Trucking company cleans out driver

Driver assumed being told to clean out his truck meant he was fired; employer thought he quit by cleaning out his truck

This instalment of You Make the Call involves a dispute over whether a truck driver quit his job or was fired.

Peter Jansen was a truck driver for Pacific Central Carriers, a trucking company based in Abbotsford, B.C., that transports heavy equipment. Employed with the company since 2000, Jansen at times didn’t get along with the dispatcher. The two had various altercations, including an occasion where the dispatcher told Jansen he always messed up and another when the dispatcher threatened to punch him. Jansen had complained about the threat but Pacific showed little sympathy.

On Nov. 9, 2007, the dispatcher told Jansen to take some equipment to Calgary, unload it, drive the empty truck to Paris, Ont., and pick up some more equipment on Nov. 19 to bring back to British Columbia.

After Jansen went to Calgary, the dispatcher told him there would be a delay and the equipment in Ontario would be ready a day later, on Nov. 20. Jansen said the delay was a problem because he had some personal business to take care of when he got back to B.C and he’d have to think about it. According to Jansen, the dispatcher became angry and told him he could either go to Ontario or return the truck to the yard in Abbotsford to clean it out. Jansen took this to be an ultimatum that he had to go to Ontario or he would be fired, since drivers used the same truck for all jobs — Jansen had driven his for two years — and cleaning it out meant they were done working for the company.

The dispatcher called Jansen the next day to find out where he was and Jansen told him he was heading east from Calgary. The dispatcher told him to take the trailer to another driver in Edmonton and return the truck to the yard.

When Jansen didn’t immediately return the truck, the dispatcher contacted him and was told Jansen had taken it home to clean it up. Pacific took this to be a resignation. When Jansen returned the truck later that day accompanied by his cousin, Pacific’s owner told the cousin there had been disagreements for too long and “it was time we parted ways.”

On Nov. 19, 2007, Pacific sent Jansen a letter with his paycheque that stated the company understood he had resigned.

You Make the Call

Was Jansen fired for refusing to drive to Ontario?
OR
Did he quit by taking the truck home to clean it out?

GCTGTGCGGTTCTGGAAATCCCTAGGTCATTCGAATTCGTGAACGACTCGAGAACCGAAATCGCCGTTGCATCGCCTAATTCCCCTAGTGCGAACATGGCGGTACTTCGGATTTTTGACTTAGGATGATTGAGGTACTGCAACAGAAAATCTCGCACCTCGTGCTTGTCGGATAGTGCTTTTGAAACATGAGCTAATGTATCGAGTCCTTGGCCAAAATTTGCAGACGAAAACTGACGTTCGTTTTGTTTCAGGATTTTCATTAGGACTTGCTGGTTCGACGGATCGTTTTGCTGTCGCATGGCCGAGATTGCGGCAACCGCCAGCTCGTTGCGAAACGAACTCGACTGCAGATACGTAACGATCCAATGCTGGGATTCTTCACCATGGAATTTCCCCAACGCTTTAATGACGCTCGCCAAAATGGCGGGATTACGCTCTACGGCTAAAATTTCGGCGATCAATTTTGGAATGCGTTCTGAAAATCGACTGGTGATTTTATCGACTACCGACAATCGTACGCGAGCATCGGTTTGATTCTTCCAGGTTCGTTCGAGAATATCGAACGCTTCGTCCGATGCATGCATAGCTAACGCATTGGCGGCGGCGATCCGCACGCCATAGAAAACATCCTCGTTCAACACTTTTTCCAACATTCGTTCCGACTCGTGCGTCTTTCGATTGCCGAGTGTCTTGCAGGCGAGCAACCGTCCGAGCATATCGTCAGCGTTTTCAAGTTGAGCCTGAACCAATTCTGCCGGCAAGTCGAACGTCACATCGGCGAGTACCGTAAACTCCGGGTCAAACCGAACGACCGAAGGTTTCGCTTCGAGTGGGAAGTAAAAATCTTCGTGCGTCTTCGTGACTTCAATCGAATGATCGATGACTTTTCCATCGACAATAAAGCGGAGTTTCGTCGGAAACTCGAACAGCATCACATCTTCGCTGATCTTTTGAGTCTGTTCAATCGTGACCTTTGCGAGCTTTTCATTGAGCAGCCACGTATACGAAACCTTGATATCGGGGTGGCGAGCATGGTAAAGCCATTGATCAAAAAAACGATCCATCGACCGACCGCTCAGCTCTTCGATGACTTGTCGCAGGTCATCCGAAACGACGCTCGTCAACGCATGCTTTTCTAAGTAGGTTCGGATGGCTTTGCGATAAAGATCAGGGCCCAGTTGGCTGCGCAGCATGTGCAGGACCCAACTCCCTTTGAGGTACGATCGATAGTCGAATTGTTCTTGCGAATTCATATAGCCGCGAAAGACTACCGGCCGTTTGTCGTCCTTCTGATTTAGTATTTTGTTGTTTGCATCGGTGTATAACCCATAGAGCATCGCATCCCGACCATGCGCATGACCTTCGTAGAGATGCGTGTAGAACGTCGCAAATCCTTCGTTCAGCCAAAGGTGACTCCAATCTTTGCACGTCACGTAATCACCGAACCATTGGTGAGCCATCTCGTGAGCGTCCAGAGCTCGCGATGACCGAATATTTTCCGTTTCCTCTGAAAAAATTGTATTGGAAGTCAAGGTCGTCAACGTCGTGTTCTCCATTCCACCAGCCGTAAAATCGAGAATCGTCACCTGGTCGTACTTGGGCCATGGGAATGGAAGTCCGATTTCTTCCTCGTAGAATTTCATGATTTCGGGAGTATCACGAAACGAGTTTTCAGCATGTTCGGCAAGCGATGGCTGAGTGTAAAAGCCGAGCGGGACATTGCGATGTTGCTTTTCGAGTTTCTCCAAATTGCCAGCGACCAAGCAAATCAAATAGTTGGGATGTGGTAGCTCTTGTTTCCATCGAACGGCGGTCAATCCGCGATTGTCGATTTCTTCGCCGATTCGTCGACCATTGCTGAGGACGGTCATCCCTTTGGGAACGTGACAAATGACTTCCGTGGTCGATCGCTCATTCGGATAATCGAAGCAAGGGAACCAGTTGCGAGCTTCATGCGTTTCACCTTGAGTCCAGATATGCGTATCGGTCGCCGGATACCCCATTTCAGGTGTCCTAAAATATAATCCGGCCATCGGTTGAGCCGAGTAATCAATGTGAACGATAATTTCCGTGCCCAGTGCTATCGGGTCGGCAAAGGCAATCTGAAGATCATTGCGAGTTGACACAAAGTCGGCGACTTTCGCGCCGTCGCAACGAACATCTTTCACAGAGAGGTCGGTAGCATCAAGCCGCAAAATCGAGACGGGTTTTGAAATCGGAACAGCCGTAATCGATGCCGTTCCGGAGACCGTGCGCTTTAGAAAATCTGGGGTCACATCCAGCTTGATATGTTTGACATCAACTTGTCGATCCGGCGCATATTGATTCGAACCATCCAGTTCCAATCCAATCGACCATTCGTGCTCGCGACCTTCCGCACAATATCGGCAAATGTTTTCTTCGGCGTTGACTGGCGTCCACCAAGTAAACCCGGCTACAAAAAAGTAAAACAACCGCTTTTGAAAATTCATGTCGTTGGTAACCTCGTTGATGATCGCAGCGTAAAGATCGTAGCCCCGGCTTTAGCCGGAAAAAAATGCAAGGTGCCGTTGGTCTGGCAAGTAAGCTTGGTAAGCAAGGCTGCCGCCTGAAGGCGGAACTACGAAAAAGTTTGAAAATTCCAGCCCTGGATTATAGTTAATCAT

If you said Jansen was fired, you’re right. The board found in the trucking industry, telling a driver to clean out his truck meant he was fired. Since the dispatcher told him to do that if he didn’t go to Ontario, it was reasonable for Jansen to assume he was given an ultimatum.

The board found Pacific had other drivers available to make the trip to Ontario and the dispatcher’s reaction when Jansen advised him of the difficulty the delay would cause was the result of their rocky history and the dispatcher’s displeasure at Jansen for not following his instructions. Though Pacific denied telling Jansen to clean out his truck, it admitted he was told to return it to the yard and the board found Jansen’s account to be more reliable. The fact Jansen took the truck home first to clean it out rather than simply returning it lent credence to his claim he believed he had been fired, especially since the dispatcher didn’t question why he was cleaning it out at home when he called Jansen to find out why he didn’t immediately return it, the board said.

In addition, the board found Jansen had never expressly and directly told Pacific he intended to quit. It said Pacific gave him an ultimatum to either go to Ontario or lose his job and Jansen understood he would be fired if he didn’t make the trip.

“Even if Mr. Jansen had somehow communicated an intention to quit or resign in the telephone conversation, he regretted it and (the next day) the employer knew he was on his way to Ontario,” the board said. “In Mr. Jansen’s view, being told to ‘clean out your truck’ was equivalent to being told ‘you’re gone,’ i.e. you’re fired.” See Jansen v. Pacific Central Carriers Ltd., 2008 CarswellNat 5557 (Can. Arb. Bd.).

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